High Speed ISR Sensor Data Capture, Storage and Retrieval with the New HSR40

When originally introduced into service, UAVs such as the MQ-1 Predator would deploy airborne intelligence, surveillance, and reconnaissance (ISR) systems containing a handful of cameras and other sensors. These sensor systems generated several gigabytes of data throughout their mission, which was typically captured by a single Network Attached Storage (NAS) device. As UAV platforms have evolved, so have their ISR sensors. Modern ISR UAVs, such as the MQ-9 Reaper, may have hundreds of cameras and other sensors on board generating terabytes of data that must be captured, stored, and retrieved for later analysis. Earlier NAS devices are unable to record the new ISR data being generated; modern ISR systems cannot be slowed down or paused to let the old recorders catch up with the flow of data.


Previously, designers of high bandwidth data recorders would turn to the high-speed, low-latency Serial Front Panel Data Port (SFPDP) communications protocol, which could handle approximately 1.6 GB of data per second using multiple channels. The good news is that recent advances in processor architectures and solid-state drives (SSD) are helping recorder designers keep up with the expanding rivers of sensor data.

Now, thanks to the introduction of built-in 40 gigabit (40GbE) interfaces on digital signal processor (DSP) boards with powerful Intel Xeon-D processors, and the advent of a new class of superfast Non-Volatile Memory Express (NVMe) SSDs, it is possible to design digital data recorders that can absorb upwards of 6 GB per second of streaming data. This is 400% more bandwidth than the fastest SFPDP recorder could handle, creating new possibilities for designers of ISR systems.

To handle the increasing amounts of sensor data, Curtiss-Wright developed the High Speed Recorder – 40 GbE (HSR40) which utilizes modern technologies, namely the CHAMP-XD2 Intel® Xeon® D processor-based digital signal processor (DSP) module, to handle large amounts of data at high-speed and NVMe memory to store the data. Handling the incoming sensor data is a new class of OpenVPX DSP boards featuring dual Xeon-D processors and two built-in 40 GbE interfaces. (See example system diagram in Figure 1.) These modules can easily absorb the incoming data and redirect it to the persistent storage media, via PCIe Gen 3, to enable the most efficient movement of the data. In the HSR40, each 40 GbE interface is supported by 16 PCIe lanes capable of handling more than 6 GB per second of incoming data. The Xeon-D’s 12 cores run the recorder application under Linux, moving the data through the IP stack and over to the solid state storage. While the storage interfaces are all PCIe Gen 3, in this example x16 lanes are used.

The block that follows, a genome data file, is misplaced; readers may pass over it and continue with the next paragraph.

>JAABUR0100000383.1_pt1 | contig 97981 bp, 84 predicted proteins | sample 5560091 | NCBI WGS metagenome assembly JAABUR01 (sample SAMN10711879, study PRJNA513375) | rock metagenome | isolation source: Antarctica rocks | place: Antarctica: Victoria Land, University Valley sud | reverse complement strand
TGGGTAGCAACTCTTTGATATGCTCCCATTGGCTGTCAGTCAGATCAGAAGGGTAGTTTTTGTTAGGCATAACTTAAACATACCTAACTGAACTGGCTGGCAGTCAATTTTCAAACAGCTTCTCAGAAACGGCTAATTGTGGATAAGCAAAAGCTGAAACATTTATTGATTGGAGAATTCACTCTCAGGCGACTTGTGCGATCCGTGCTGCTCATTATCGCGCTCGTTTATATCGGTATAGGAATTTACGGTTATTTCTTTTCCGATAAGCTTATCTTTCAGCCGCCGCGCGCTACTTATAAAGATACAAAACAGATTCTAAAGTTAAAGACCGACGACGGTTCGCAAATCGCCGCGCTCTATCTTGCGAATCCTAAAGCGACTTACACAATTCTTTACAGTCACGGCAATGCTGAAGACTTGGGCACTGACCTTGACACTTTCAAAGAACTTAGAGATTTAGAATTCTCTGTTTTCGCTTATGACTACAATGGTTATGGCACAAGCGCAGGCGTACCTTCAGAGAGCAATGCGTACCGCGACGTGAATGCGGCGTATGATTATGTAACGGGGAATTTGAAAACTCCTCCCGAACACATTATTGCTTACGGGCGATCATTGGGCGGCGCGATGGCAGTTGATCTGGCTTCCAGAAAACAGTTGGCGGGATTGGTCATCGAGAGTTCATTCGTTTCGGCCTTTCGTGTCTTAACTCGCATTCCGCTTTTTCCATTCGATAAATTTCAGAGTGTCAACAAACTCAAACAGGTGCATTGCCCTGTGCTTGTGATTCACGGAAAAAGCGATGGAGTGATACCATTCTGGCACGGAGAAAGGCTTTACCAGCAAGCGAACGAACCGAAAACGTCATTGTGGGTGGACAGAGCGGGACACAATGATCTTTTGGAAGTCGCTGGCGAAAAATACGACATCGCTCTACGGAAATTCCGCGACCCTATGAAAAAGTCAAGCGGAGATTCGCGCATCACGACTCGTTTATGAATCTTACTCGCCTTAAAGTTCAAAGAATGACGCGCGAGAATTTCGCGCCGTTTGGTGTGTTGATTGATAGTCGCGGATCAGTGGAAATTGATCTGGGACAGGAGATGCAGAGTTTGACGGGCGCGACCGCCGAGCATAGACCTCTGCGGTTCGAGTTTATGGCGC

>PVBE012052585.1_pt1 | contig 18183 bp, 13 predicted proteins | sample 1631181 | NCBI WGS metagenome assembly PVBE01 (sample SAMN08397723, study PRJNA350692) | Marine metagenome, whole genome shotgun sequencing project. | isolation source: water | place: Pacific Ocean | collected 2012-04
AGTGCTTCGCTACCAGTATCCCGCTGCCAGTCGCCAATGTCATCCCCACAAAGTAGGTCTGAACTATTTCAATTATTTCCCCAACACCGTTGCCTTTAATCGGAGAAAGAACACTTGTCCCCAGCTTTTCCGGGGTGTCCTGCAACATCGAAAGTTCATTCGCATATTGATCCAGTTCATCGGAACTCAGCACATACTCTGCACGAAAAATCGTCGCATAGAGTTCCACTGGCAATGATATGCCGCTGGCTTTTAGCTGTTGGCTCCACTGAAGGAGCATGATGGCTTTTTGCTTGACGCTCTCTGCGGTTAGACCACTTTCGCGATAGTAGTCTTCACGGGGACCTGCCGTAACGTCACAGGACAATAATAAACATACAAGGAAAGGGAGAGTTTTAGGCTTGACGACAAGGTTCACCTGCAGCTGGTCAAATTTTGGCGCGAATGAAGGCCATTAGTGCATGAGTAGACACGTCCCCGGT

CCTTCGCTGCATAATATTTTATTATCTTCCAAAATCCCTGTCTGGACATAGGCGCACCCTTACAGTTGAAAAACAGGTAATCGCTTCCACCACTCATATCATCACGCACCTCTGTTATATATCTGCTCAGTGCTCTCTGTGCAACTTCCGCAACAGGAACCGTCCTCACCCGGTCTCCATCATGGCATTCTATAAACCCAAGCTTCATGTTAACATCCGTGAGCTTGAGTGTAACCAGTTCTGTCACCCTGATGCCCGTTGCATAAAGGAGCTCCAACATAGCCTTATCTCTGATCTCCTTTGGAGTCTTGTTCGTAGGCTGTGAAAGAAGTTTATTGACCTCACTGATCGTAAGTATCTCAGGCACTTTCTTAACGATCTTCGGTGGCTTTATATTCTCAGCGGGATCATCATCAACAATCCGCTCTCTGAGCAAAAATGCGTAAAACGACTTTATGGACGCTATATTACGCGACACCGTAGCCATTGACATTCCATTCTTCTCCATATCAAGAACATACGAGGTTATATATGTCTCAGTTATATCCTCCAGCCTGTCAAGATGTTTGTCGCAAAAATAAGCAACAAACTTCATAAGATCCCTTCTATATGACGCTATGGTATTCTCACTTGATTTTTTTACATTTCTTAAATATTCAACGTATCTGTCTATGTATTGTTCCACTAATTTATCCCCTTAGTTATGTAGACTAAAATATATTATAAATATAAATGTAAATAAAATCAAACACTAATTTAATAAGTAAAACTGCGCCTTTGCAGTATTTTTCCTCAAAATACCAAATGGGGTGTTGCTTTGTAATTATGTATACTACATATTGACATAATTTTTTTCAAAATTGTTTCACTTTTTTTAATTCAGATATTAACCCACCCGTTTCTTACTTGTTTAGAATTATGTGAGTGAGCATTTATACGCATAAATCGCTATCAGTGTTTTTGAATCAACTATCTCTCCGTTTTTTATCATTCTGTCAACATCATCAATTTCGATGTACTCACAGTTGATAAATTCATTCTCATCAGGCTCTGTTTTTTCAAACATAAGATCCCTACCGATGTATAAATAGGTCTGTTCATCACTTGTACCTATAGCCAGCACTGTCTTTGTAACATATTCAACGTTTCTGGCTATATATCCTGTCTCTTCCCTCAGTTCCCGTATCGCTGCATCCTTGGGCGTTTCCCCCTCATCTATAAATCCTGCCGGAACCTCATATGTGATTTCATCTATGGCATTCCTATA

In previous generations of recorders, the data was converted from PCIe to SATA; the new generation of recorders uses NVMe SSDs to eliminate that system bottleneck. NVMe memory is widely supported today, with laptops driving demand for increased performance. In our HSR40 example, using two sets of x16 PCIe lanes, the data is efficiently moved to two removable NVMe storage modules. Using the M.2 format, the storage module can house from 32 TB to 64 TB capacity today. While the SSD capacity can also be scaled down, most modern sensor applications push for more storage, not less.

This new class of 40 GbE-based data recorders delivers significant improvements compared to the former top-of-the-line Serial Front Panel Data Port (SFPDP)-based recorders. For example, if the SFPDP recorder had data on eight channels, each running at 200 MB per second, its total throughput would be 1.6 GB per second. To handle a 6.4 GB data stream would require 32 data channels, so four separate SFPDP recorder units would need to be deployed on the ISR platform, significantly adding to SWaP-C [size, weight, power, and cost].